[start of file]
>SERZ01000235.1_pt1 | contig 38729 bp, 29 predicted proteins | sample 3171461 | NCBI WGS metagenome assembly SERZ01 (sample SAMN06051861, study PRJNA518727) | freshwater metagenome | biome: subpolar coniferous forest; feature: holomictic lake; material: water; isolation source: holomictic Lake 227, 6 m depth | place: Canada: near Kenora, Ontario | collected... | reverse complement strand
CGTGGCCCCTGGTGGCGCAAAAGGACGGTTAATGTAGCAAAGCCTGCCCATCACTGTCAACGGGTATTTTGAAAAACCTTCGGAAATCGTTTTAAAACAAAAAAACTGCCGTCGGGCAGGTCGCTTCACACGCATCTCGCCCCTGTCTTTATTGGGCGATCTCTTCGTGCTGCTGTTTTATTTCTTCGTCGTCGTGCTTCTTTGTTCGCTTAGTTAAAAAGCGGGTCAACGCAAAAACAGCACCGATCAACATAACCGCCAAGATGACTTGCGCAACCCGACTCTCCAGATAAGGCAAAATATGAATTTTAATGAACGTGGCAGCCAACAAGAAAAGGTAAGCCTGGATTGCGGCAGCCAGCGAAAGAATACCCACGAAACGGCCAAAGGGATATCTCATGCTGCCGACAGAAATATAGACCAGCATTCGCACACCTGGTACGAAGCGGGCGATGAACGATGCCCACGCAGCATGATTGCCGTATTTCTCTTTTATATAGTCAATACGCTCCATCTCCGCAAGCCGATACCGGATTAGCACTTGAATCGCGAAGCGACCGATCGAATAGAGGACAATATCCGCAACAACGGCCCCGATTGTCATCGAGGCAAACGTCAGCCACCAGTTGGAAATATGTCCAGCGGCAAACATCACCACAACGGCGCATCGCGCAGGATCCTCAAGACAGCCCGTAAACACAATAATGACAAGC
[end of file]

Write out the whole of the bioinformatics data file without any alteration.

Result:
>SERZ01000235.1_pt1 | contig 38729 bp, 29 predicted proteins | sample 3171461 | NCBI WGS metagenome assembly SERZ01 (sample SAMN06051861, study PRJNA518727) | freshwater metagenome | biome: subpolar coniferous forest; feature: holomictic lake; material: water; isolation source: holomictic Lake 227, 6 m depth | place: Canada: near Kenora, Ontario | collected... | reverse complement strand
CGTGGCCCCTGGTGGCGCAAAAGGACGGTTAATGTAGCAAAGCCTGCCCATCACTGTCAACGGGTATTTTGAAAAACCTTCGGAAATCGTTTTAAAACAAAAAAACTGCCGTCGGGCAGGTCGCTTCACACGCATCTCGCCCCTGTCTTTATTGGGCGATCTCTTCGTGCTGCTGTTTTATTTCTTCGTCGTCGTGCTTCTTTGTTCGCTTAGTTAAAAAGCGGGTCAACGCAAAAACAGCACCGATCAACATAACCGCCAAGATGACTTGCGCAACCCGACTCTCCAGATAAGGCAAAATATGAATTTTAATGAACGTGGCAGCCAACAAGAAAAGGTAAGCCTGGATTGCGGCAGCCAGCGAAAGAATACCCACGAAACGGCCAAAGGGATATCTCATGCTGCCGACAGAAATATAGACCAGCATTCGCACACCTGGTACGAAGCGGGCGATGAACGATGCCCACGCAGCATGATTGCCGTATTTCTCTTTTATATAGTCAATACGCTCCATCTCCGCAAGCCGATACCGGATTAGCACTTGAATCGCGAAGCGACCGATCGAATAGAGGACAATATCCGCAACAACGGCCCCGATTGTCATCGAGGCAAACGTCAGCCACCAGTTGGAAATATGTCCAGCGGCAAACATCACCACAACGGCGCATCGCGCAGGATCCTCAAGACAGCCCGTAAACACAATAATGACAAGC